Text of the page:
[Re: Road to nowhere, yesterday]
What is largely forgotten in the debate about infrastructure investment is that the role of the state in each part of the sector is different for historic rather than good policy reasons. The micromanagement of energy has been a disaster that needs to be swept to one side with a more market-led approach. Railways continue to be centrally-planned, with vast amounts of taxpayers’ money poured into them. Meanwhile roads generate huge amounts of money, yet are starved of long-term capital. In fact, most infrastructure ought to all be self-financing if only the government got out of the way, and sped up the planning process so that the companies involved could get on with the job.
An equally important point is to question whether the government’s vision (or lack thereof) for infrastructure investment extends beyond Big Ticket projects to supporting local schemes. Bringing forward a number of local projects now would not only secure early benefits to the communities involved, but would also improve confidence among pension fund managers and other big City investors. It would demonstrate that projects, compatible with their investment strategies, are both viable and sustainable. But as Margaret Hodge has indicated, a key challenge is ensuring that there is sufficient certainty in government policy to attract private sector investors.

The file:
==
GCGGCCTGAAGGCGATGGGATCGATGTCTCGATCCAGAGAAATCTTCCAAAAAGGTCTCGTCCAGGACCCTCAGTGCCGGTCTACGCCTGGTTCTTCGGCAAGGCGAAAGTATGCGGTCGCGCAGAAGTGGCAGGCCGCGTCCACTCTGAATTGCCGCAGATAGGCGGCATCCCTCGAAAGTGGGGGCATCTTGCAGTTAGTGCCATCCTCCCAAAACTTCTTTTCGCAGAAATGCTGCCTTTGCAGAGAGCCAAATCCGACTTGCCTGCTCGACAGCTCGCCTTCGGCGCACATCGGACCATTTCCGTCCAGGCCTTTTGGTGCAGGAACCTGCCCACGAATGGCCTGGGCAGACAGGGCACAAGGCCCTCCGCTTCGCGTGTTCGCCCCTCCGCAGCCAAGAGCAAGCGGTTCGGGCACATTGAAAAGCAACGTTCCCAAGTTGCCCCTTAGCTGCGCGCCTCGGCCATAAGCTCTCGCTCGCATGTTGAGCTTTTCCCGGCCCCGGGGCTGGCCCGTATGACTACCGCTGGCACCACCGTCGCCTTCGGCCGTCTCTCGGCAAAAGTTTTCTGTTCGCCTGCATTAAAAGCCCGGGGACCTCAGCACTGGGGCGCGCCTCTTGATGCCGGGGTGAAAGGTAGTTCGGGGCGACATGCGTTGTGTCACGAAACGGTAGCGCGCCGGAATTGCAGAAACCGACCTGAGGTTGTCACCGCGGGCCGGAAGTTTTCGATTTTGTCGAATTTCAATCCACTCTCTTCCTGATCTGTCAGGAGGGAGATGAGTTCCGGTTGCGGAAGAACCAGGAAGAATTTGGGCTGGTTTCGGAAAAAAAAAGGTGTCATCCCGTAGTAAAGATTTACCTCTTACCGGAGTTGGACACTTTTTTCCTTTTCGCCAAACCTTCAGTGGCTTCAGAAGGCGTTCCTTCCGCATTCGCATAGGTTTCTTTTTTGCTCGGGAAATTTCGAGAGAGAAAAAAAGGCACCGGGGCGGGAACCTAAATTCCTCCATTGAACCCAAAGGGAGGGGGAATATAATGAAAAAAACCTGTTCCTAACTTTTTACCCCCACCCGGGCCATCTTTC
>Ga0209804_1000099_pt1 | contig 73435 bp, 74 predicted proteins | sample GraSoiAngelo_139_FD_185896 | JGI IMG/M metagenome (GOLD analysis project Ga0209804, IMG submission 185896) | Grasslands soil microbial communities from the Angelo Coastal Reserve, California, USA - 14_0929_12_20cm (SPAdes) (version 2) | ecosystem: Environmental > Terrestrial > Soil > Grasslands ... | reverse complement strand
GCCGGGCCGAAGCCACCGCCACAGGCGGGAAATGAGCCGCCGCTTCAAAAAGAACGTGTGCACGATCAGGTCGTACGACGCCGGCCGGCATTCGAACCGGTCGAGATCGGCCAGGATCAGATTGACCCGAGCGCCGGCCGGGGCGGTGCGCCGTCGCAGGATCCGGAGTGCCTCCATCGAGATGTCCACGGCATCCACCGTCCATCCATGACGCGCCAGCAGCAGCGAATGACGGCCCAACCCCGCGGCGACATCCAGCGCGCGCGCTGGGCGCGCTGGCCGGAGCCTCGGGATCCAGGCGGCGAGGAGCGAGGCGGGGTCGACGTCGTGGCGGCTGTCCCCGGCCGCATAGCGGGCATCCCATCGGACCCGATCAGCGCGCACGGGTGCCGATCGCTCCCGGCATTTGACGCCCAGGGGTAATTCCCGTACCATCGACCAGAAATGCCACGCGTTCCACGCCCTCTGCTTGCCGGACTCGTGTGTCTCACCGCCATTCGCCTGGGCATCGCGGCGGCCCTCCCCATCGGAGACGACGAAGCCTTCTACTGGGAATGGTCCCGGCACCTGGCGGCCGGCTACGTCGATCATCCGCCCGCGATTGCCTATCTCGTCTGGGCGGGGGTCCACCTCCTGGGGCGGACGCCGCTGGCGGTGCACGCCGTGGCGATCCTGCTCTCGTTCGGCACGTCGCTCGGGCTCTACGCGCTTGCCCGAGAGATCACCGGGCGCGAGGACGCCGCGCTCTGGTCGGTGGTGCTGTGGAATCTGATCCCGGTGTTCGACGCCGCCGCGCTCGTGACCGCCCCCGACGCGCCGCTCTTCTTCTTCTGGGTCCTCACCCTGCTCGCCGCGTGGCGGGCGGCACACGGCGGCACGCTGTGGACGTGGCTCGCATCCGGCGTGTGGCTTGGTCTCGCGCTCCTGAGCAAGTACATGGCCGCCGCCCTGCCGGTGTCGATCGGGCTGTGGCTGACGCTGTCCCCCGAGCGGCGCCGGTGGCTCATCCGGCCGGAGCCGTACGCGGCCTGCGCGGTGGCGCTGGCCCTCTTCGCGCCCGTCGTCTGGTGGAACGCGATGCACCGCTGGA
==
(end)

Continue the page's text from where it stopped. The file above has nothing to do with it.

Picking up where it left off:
Robert Burton, director, Roscarrek Consulting
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